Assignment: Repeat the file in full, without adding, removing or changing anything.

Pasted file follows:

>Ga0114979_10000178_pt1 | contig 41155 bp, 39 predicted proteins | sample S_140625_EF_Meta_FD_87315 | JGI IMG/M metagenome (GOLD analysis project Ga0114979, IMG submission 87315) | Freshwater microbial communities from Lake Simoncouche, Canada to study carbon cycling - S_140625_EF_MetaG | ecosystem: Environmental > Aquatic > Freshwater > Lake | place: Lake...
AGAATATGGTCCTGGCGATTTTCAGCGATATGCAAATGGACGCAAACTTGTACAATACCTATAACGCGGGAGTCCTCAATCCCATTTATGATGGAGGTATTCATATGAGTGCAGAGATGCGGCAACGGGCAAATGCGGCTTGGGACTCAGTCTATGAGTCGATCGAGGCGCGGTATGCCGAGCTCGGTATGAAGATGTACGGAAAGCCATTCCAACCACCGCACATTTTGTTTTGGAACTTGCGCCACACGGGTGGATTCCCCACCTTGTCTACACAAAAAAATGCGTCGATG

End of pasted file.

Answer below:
>Ga0114979_10000178_pt1 | contig 41155 bp, 39 predicted proteins | sample S_140625_EF_Meta_FD_87315 | JGI IMG/M metagenome (GOLD analysis project Ga0114979, IMG submission 87315) | Freshwater microbial communities from Lake Simoncouche, Canada to study carbon cycling - S_140625_EF_MetaG | ecosystem: Environmental > Aquatic > Freshwater > Lake | place: Lake...
AGAATATGGTCCTGGCGATTTTCAGCGATATGCAAATGGACGCAAACTTGTACAATACCTATAACGCGGGAGTCCTCAATCCCATTTATGATGGAGGTATTCATATGAGTGCAGAGATGCGGCAACGGGCAAATGCGGCTTGGGACTCAGTCTATGAGTCGATCGAGGCGCGGTATGCCGAGCTCGGTATGAAGATGTACGGAAAGCCATTCCAACCACCGCACATTTTGTTTTGGAACTTGCGCCACACGGGTGGATTCCCCACCTTGTCTACACAAAAAAATGCGTCGATG